As for Shah, well in my opinion he has to be one of the unluckiest cricketers in recent times. No matter how excellent his form is, he just can’t nail down a place in the test team. His presence in the one-day side is significant, but he has only played two test matches. The Middlesex man is the master of the waiting game and he may have to do the same again in the West Indies.

Overall, the policy of the selectors seems to have been – ‘keep the faith’. Bell needs to repay this decision and score some runs. He needs to start believing in himself more, because in Shah, England have someone determined to force his way into the test team somehow.

This is a huge tour for a number of players and one which could decide whether they take part in the Ashes next summer.

By Thomas Rooney – A sports writer who blogs about cricket betting

Skinhead massacares eleven Australians

Earlier in April, Steyn came to India and had its premier batsman on their knees, a right "racecar in the red". Doing that in India to Indian batsmen was just the latest in a scorching career. Now he has just put to rest any thoughts of him being just one of "three or four very good fast-bowlers in international cricket today".

Apart from letting it slip that he was the best, he scored a few valuable runs as well. If you get past the neo-Nazi looks, you might like him.

29 December 2008

And so it began on a Thursday and ended on the next Tuesday.

Kudos to the Poms for the balls they showed in coming back. I was so impressed that I decided to pop up to Chennai to catch the game. The conditions were nearly perfect for cricket – bright sunshine for the most, a nice cool sea breeze, a decent size crowd and a pitch that had something in it for everyone. It makes one wonder what sort of retards chose Mohali as the venue for the second match. It could so easily have been held somewhere in the south and we probably would have gotten in all those lost overs. Also, life in India’s first planned city seems too fast and hectic for the folks there to enjoy a good old game of test cricket – why keep boring them with it?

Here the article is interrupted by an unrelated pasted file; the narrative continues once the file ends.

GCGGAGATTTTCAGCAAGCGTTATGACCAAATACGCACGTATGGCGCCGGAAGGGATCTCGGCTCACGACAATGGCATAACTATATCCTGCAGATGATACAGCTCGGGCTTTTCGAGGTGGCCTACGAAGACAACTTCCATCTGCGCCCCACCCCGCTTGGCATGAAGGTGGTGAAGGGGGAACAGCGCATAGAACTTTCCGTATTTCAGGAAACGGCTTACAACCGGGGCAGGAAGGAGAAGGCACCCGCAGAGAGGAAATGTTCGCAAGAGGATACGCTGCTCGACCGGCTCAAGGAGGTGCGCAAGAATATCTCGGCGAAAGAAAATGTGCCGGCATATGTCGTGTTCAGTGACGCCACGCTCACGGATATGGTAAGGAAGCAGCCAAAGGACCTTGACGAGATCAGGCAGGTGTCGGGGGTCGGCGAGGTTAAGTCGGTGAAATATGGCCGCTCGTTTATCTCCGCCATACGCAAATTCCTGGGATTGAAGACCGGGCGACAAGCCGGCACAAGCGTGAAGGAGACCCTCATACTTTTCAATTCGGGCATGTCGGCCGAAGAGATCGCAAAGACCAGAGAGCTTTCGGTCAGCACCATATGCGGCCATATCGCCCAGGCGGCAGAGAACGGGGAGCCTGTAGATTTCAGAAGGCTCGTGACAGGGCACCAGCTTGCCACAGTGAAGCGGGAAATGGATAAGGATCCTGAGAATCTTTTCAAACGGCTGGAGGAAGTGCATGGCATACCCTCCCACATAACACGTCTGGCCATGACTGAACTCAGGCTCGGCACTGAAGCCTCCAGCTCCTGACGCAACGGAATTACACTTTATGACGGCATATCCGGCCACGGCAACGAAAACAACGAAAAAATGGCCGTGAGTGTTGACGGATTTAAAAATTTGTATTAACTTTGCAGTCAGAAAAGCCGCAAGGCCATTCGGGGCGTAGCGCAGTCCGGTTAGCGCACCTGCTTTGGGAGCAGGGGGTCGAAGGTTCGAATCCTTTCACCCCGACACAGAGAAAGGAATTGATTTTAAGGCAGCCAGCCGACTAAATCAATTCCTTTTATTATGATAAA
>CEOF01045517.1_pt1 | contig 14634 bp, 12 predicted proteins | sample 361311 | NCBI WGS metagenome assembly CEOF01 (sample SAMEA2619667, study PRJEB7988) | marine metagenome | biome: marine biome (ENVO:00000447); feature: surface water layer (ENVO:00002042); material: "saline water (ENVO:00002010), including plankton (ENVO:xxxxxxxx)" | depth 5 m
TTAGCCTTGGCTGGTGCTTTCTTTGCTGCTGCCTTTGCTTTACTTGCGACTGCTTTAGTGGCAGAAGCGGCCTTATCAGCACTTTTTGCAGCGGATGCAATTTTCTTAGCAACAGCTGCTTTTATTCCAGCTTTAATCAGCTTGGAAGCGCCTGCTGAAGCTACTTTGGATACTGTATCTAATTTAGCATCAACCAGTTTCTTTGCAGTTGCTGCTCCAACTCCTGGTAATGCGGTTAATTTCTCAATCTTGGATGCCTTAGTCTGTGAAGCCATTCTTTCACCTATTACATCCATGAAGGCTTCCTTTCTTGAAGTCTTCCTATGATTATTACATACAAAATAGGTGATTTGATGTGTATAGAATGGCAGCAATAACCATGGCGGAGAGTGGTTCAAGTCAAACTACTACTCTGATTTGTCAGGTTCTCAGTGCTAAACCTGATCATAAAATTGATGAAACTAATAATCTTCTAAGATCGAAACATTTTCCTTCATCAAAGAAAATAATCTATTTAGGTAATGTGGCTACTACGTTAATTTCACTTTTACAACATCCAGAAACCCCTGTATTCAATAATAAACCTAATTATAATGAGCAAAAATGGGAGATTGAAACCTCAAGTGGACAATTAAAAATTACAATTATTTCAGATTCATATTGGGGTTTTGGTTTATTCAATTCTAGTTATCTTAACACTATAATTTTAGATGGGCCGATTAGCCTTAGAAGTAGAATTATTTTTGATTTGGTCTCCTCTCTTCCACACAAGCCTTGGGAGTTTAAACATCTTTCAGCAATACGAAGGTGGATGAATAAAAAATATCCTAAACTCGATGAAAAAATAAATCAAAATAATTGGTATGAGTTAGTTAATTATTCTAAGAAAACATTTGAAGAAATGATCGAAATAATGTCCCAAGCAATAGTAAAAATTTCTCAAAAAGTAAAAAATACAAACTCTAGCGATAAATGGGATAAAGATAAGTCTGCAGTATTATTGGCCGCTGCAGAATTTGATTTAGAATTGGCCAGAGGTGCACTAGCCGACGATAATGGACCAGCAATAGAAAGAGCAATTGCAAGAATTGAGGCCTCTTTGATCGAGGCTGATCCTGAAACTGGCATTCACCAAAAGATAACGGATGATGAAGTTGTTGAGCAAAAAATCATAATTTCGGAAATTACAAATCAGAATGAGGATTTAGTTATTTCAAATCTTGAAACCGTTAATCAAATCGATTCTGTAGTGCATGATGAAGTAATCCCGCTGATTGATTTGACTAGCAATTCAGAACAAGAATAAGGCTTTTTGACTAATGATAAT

Unfortunately for the Poms, balls, two well constructed tons from the Andrew at the top and nearly ten straight sessions in command weren’t enough to win, let alone come out level at Chepauk. Watching the English bat in Chennai was about as exiting as listening to Sunil and Sanjay talking you through to the close of play, with Jimmy lined up for the post match analysis. You could settle down with a book (assuming it hadn’t been confiscated for being a bomb) and look at the score board every once in a while knowing for sure that all you missed was Strauss staying back and knocking the ball to backward point or backward square leg for a single or two. Then out came India who, not wanting to stray from well established tradition, did their first-innings-of-a-series-collapse-thing. There was even the obligatory cameo from Bhaji. It was all normal. Then it was that Strauss again and backward point and backward square leg….